Posted by: bschutzgruber | November 29, 2016

When first you don’t succeed = dye…. dye…. again!

I used to say “I will never dye”.
Oh sure… I know that we all eventually die…. but dye??? Nope…. not my thing.

Over the years I’ve taken a few of dyeing workshops and attended lectures on the science behind chemical and natural dyes. I find these fascinating and informative but this aspect of the fiber arts has never ‘clicked’ a desire to study and learn techniques in-depth. And that’s OK…. I do not have to ‘do it all’.  I will gladly support those who love to dye when I need something done.

But I have come to realized that I would like to be able to do some simple dye work with silk chiffon or habotai fabric that I can use for felting, garment linings, or trim. So earlier this month I signed up for an afternoon beginners dye class taught by fellow Ann Arbor Fiberarts Guild member Michele Montour at the Ann Arbor Art Center.

Shibori is a Japanese dyeing technique involving folding or stitching fabric which produces patterns on fabric when it is dyed.  This technique which goes back to the 8th century and the patterns can be extremely complicated and detailed.  What we call ‘tie-dye’ here in the USA is very simplistic by comparison. Michele brought plenty of samples for us to see and talked about how folding, tying or twisting the fabric creates different effects.


She walked us through the process of using vinegar, fiber-reactive dye, and steaming in a microwave to set the dye.  I folded my fabric into a triangle shape and then tied the bundle.

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When I opened it I saw that large sections of the fabric did not come in contact with the dye.  So I simply bunched it up and put it into a second dye bath of a slightly different color.

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It still needed something else so this time I made accordion folds that were held in place with clips and put it into a dye bath of a third color.  NOW I was happy with the final result!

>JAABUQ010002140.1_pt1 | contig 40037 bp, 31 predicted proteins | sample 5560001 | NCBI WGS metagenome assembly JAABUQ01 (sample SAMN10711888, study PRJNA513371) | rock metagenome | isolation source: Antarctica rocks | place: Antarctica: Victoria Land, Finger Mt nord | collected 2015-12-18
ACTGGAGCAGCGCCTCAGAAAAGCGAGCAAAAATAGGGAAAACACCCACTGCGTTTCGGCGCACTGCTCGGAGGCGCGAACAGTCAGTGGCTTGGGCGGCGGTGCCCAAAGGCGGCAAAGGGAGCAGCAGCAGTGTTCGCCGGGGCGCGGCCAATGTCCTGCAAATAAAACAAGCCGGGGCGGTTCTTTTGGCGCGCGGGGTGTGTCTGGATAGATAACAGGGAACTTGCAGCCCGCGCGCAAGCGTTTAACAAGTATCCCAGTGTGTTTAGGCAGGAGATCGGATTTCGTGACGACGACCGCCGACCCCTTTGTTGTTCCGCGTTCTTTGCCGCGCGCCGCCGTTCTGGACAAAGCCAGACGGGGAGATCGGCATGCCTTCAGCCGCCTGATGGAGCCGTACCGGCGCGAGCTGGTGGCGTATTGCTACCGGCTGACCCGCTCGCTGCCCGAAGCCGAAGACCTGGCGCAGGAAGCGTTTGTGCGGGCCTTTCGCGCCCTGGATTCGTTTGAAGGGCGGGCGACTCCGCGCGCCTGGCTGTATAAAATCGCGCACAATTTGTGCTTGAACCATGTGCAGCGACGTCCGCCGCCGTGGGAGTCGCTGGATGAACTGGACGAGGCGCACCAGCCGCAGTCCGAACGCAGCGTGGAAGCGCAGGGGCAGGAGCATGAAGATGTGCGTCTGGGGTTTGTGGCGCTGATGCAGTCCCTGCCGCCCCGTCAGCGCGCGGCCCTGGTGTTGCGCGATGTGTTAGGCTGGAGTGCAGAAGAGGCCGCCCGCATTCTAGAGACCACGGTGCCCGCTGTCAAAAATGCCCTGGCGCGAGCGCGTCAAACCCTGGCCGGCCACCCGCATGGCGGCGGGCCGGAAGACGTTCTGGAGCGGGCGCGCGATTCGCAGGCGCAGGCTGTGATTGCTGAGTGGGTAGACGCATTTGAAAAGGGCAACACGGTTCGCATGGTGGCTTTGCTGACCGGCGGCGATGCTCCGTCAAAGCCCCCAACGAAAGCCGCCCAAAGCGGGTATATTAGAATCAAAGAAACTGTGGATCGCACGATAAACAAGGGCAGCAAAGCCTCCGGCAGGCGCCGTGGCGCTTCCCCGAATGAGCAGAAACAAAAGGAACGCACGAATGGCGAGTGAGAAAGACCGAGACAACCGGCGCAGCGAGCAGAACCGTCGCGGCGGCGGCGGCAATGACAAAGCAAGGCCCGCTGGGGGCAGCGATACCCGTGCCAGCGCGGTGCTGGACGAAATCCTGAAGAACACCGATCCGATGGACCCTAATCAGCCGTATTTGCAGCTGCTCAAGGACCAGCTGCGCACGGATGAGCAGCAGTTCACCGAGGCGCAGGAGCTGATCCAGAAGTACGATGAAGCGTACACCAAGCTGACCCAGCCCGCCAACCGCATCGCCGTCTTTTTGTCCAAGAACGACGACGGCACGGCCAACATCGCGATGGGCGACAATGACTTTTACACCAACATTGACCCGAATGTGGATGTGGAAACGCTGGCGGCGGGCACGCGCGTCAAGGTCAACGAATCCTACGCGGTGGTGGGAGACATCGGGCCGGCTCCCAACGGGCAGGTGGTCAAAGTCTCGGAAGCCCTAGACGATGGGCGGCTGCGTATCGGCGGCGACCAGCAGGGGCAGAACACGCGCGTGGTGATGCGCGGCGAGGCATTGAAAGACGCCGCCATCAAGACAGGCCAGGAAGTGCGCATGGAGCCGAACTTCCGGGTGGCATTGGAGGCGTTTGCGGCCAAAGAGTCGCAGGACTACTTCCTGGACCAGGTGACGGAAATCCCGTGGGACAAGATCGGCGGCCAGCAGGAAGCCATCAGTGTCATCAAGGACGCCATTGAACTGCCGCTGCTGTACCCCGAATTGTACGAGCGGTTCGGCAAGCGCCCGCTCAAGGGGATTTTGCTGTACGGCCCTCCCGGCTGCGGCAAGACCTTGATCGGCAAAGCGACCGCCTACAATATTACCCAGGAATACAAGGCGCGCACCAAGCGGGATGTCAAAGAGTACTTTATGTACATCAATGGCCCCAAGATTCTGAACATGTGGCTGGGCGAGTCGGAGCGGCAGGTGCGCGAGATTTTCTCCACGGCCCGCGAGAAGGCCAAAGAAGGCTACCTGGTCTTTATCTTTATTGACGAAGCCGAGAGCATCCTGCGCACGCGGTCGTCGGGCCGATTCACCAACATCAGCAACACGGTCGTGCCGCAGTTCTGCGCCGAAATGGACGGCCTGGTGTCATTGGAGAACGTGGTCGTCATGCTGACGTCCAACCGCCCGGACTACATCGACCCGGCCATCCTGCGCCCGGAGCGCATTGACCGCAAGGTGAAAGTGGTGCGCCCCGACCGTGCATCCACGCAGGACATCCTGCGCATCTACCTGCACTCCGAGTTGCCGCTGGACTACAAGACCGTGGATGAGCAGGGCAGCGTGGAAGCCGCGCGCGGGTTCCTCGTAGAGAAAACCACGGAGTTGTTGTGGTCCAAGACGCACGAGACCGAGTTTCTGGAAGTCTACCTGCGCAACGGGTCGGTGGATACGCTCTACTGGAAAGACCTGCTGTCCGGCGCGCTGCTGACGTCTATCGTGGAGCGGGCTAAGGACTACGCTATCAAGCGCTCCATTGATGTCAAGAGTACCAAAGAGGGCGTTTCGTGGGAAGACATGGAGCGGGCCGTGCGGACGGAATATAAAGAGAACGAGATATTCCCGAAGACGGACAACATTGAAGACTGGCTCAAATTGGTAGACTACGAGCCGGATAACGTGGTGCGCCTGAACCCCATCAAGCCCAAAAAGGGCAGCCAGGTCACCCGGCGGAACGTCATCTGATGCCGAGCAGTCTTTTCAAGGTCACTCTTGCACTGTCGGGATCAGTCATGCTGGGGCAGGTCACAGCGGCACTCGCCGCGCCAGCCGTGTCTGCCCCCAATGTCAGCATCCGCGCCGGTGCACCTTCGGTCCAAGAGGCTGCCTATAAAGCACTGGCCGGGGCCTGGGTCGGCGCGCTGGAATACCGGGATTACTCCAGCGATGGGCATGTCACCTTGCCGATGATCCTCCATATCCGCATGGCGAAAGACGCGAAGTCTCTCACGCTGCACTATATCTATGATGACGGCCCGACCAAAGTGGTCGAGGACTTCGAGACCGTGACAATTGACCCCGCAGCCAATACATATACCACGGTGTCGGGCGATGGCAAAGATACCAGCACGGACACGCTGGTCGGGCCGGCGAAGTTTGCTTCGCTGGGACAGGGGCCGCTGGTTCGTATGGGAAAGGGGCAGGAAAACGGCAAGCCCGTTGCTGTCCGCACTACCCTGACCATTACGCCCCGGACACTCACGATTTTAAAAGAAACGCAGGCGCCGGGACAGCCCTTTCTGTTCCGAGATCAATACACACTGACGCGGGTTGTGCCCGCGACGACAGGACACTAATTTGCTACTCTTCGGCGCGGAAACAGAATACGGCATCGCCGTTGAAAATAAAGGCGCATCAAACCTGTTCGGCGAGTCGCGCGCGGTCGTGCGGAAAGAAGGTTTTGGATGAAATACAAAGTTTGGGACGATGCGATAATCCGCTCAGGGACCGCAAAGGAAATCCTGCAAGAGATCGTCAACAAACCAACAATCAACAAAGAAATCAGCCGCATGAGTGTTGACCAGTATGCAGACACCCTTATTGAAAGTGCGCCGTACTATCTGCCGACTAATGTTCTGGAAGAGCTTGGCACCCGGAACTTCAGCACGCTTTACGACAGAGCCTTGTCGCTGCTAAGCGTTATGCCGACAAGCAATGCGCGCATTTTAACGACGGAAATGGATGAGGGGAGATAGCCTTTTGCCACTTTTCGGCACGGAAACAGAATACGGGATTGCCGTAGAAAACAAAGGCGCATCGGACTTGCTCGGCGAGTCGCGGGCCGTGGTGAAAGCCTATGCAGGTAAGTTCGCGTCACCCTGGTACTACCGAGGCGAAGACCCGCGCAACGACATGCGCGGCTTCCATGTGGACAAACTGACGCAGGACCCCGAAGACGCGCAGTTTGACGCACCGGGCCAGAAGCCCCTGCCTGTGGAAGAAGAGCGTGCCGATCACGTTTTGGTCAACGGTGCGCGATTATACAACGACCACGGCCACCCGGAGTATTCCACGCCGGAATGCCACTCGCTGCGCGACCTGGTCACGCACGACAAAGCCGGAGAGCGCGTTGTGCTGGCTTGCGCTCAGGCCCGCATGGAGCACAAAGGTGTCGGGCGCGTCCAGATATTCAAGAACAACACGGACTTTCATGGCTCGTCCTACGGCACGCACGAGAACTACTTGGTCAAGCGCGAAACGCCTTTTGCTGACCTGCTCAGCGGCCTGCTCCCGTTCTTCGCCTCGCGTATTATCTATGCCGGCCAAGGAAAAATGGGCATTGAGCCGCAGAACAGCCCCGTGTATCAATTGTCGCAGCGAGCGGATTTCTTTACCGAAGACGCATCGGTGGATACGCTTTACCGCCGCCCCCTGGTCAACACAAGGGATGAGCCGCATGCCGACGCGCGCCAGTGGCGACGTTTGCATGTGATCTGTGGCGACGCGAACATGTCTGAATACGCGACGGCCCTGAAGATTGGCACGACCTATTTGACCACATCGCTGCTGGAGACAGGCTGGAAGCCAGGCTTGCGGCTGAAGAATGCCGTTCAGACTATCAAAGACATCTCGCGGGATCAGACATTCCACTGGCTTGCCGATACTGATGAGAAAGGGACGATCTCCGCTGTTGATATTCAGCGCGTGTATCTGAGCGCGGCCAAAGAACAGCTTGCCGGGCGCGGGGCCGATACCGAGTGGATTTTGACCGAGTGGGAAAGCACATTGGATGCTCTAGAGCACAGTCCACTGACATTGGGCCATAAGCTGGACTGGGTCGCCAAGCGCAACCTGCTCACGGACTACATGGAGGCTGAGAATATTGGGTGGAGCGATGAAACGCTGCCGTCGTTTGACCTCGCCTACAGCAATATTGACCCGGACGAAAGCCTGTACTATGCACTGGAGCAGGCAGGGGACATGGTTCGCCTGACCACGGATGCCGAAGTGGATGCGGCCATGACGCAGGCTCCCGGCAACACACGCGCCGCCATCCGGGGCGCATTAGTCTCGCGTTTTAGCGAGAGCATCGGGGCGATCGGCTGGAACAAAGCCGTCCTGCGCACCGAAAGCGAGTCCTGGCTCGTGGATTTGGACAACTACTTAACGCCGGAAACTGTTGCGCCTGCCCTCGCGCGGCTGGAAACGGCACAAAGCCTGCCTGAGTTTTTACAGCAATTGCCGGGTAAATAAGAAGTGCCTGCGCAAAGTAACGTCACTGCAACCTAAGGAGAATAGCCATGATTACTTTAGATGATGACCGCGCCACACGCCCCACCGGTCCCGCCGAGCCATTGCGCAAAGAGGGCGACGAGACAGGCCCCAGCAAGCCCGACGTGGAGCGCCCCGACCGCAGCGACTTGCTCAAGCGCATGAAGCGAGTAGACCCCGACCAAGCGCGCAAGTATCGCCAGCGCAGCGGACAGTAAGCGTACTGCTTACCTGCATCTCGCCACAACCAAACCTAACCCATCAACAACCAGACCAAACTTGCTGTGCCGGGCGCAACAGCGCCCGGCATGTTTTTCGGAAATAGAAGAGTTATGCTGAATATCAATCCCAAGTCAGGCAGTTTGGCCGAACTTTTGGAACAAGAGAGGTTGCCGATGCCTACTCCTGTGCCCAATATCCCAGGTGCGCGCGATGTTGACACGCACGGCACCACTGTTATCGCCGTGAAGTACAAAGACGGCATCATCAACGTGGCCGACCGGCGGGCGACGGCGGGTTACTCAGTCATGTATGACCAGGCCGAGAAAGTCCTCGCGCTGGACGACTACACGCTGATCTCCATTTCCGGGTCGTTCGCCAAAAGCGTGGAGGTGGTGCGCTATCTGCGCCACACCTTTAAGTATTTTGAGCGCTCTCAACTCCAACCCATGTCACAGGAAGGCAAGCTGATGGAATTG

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For my second scarf I twisted the fabric tightly and held it with clips. I mixed up my own color concoction and into the dye bath and microwave it went!

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Again I needed to re-twist, over-dye and steam several more times to build the color and design.

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By the end of the workshop I was thinking, “Wow…. THIS I can see myself doing”.  Once home, I ordered primary colors (red, blue, yellow), plus taupe and hot pink and from these I can make other colors.  I have an old microwave (which now will NEVER be used to heat food again!) and vinegar.

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I over-dyed my cranberry scarf using a mix of yellow, taupe, and hot pink and am pleased with the result.

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So yes…. I guess I am going to dye.




  1. I have said the same thing about not dying Barbara, though I have done some a long time ago. I love what you have done – all the layers are great – there is so much happening in there. Happy Christmas to you all over there 😄

    • Thank you Alastair. I hope you had a peaceful Christmas and the New Year be filled with adventures!

      • Thanks Barbara- it’s just turned new year here. Happy New Year when it gets to you 😄

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